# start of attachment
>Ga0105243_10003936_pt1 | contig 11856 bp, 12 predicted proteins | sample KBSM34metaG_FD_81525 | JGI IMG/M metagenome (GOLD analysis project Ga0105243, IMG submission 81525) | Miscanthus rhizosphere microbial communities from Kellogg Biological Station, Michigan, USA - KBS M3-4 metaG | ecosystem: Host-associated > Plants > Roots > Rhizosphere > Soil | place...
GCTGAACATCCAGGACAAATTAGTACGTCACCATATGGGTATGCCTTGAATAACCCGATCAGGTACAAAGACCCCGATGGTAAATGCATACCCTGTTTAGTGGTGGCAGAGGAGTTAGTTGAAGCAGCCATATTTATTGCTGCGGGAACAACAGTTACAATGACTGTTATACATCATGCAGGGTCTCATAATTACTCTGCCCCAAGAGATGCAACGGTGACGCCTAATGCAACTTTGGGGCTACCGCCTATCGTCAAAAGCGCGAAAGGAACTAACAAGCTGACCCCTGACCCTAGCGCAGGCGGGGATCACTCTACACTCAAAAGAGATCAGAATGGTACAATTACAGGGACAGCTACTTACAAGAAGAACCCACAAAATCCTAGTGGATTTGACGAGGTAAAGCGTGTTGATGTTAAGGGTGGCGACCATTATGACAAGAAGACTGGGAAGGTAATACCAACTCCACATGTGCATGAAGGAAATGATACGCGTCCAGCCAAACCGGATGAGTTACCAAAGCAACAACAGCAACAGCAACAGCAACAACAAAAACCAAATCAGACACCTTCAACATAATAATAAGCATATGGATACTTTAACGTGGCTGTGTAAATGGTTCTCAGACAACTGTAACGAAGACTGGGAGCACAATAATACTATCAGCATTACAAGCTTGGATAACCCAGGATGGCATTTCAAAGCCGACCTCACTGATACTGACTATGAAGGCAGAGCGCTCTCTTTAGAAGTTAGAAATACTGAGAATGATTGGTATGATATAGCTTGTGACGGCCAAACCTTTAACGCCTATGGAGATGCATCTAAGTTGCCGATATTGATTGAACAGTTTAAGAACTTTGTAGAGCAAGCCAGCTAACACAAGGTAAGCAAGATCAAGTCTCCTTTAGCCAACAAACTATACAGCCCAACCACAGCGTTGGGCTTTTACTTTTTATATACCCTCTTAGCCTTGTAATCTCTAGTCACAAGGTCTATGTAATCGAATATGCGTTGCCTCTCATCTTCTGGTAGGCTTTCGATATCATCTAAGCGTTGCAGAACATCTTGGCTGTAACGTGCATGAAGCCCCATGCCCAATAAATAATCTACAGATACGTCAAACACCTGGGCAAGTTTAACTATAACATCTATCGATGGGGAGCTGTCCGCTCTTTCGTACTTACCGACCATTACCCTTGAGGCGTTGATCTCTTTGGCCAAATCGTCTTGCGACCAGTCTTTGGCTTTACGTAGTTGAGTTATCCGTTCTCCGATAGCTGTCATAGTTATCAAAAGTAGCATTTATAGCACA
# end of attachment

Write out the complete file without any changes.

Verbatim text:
>Ga0105243_10003936_pt1 | contig 11856 bp, 12 predicted proteins | sample KBSM34metaG_FD_81525 | JGI IMG/M metagenome (GOLD analysis project Ga0105243, IMG submission 81525) | Miscanthus rhizosphere microbial communities from Kellogg Biological Station, Michigan, USA - KBS M3-4 metaG | ecosystem: Host-associated > Plants > Roots > Rhizosphere > Soil | place...
GCTGAACATCCAGGACAAATTAGTACGTCACCATATGGGTATGCCTTGAATAACCCGATCAGGTACAAAGACCCCGATGGTAAATGCATACCCTGTTTAGTGGTGGCAGAGGAGTTAGTTGAAGCAGCCATATTTATTGCTGCGGGAACAACAGTTACAATGACTGTTATACATCATGCAGGGTCTCATAATTACTCTGCCCCAAGAGATGCAACGGTGACGCCTAATGCAACTTTGGGGCTACCGCCTATCGTCAAAAGCGCGAAAGGAACTAACAAGCTGACCCCTGACCCTAGCGCAGGCGGGGATCACTCTACACTCAAAAGAGATCAGAATGGTACAATTACAGGGACAGCTACTTACAAGAAGAACCCACAAAATCCTAGTGGATTTGACGAGGTAAAGCGTGTTGATGTTAAGGGTGGCGACCATTATGACAAGAAGACTGGGAAGGTAATACCAACTCCACATGTGCATGAAGGAAATGATACGCGTCCAGCCAAACCGGATGAGTTACCAAAGCAACAACAGCAACAGCAACAGCAACAACAAAAACCAAATCAGACACCTTCAACATAATAATAAGCATATGGATACTTTAACGTGGCTGTGTAAATGGTTCTCAGACAACTGTAACGAAGACTGGGAGCACAATAATACTATCAGCATTACAAGCTTGGATAACCCAGGATGGCATTTCAAAGCCGACCTCACTGATACTGACTATGAAGGCAGAGCGCTCTCTTTAGAAGTTAGAAATACTGAGAATGATTGGTATGATATAGCTTGTGACGGCCAAACCTTTAACGCCTATGGAGATGCATCTAAGTTGCCGATATTGATTGAACAGTTTAAGAACTTTGTAGAGCAAGCCAGCTAACACAAGGTAAGCAAGATCAAGTCTCCTTTAGCCAACAAACTATACAGCCCAACCACAGCGTTGGGCTTTTACTTTTTATATACCCTCTTAGCCTTGTAATCTCTAGTCACAAGGTCTATGTAATCGAATATGCGTTGCCTCTCATCTTCTGGTAGGCTTTCGATATCATCTAAGCGTTGCAGAACATCTTGGCTGTAACGTGCATGAAGCCCCATGCCCAATAAATAATCTACAGATACGTCAAACACCTGGGCAAGTTTAACTATAACATCTATCGATGGGGAGCTGTCCGCTCTTTCGTACTTACCGACCATTACCCTTGAGGCGTTGATCTCTTTGGCCAAATCGTCTTGCGACCAGTCTTTGGCTTTACGTAGTTGAGTTATCCGTTCTCCGATAGCTGTCATAGTTATCAAAAGTAGCATTTATAGCACA